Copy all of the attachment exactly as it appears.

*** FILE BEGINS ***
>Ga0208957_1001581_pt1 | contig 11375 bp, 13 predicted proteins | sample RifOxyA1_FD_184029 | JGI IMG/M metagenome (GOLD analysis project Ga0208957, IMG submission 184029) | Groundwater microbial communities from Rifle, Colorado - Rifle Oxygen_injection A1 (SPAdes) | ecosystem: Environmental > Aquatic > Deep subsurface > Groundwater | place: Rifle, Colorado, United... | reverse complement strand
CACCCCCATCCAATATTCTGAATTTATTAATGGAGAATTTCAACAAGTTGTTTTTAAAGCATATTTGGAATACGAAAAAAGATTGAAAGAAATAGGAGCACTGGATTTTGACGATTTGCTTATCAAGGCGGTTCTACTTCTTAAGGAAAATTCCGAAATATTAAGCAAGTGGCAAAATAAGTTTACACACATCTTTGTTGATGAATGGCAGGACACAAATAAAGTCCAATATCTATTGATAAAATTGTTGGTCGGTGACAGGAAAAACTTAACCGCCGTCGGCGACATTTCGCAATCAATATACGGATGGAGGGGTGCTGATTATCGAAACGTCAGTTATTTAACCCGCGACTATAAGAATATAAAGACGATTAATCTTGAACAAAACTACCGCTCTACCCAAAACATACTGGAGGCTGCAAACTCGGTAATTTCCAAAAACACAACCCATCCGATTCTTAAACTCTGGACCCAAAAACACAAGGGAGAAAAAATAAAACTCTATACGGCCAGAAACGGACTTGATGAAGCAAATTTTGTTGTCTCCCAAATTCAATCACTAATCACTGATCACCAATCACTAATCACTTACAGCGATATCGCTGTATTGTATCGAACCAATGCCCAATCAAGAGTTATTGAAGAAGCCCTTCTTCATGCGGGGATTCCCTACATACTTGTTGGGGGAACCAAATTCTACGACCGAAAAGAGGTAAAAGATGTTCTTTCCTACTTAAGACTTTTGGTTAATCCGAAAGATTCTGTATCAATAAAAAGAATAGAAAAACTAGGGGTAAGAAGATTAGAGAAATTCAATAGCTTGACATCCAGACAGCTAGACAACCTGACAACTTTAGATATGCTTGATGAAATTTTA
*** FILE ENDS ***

>Ga0208957_1001581_pt1 | contig 11375 bp, 13 predicted proteins | sample RifOxyA1_FD_184029 | JGI IMG/M metagenome (GOLD analysis project Ga0208957, IMG submission 184029) | Groundwater microbial communities from Rifle, Colorado - Rifle Oxygen_injection A1 (SPAdes) | ecosystem: Environmental > Aquatic > Deep subsurface > Groundwater | place: Rifle, Colorado, United... | reverse complement strand
CACCCCCATCCAATATTCTGAATTTATTAATGGAGAATTTCAACAAGTTGTTTTTAAAGCATATTTGGAATACGAAAAAAGATTGAAAGAAATAGGAGCACTGGATTTTGACGATTTGCTTATCAAGGCGGTTCTACTTCTTAAGGAAAATTCCGAAATATTAAGCAAGTGGCAAAATAAGTTTACACACATCTTTGTTGATGAATGGCAGGACACAAATAAAGTCCAATATCTATTGATAAAATTGTTGGTCGGTGACAGGAAAAACTTAACCGCCGTCGGCGACATTTCGCAATCAATATACGGATGGAGGGGTGCTGATTATCGAAACGTCAGTTATTTAACCCGCGACTATAAGAATATAAAGACGATTAATCTTGAACAAAACTACCGCTCTACCCAAAACATACTGGAGGCTGCAAACTCGGTAATTTCCAAAAACACAACCCATCCGATTCTTAAACTCTGGACCCAAAAACACAAGGGAGAAAAAATAAAACTCTATACGGCCAGAAACGGACTTGATGAAGCAAATTTTGTTGTCTCCCAAATTCAATCACTAATCACTGATCACCAATCACTAATCACTTACAGCGATATCGCTGTATTGTATCGAACCAATGCCCAATCAAGAGTTATTGAAGAAGCCCTTCTTCATGCGGGGATTCCCTACATACTTGTTGGGGGAACCAAATTCTACGACCGAAAAGAGGTAAAAGATGTTCTTTCCTACTTAAGACTTTTGGTTAATCCGAAAGATTCTGTATCAATAAAAAGAATAGAAAAACTAGGGGTAAGAAGATTAGAGAAATTCAATAGCTTGACATCCAGACAGCTAGACAACCTGACAACTTTAGATATGCTTGATGAAATTTTA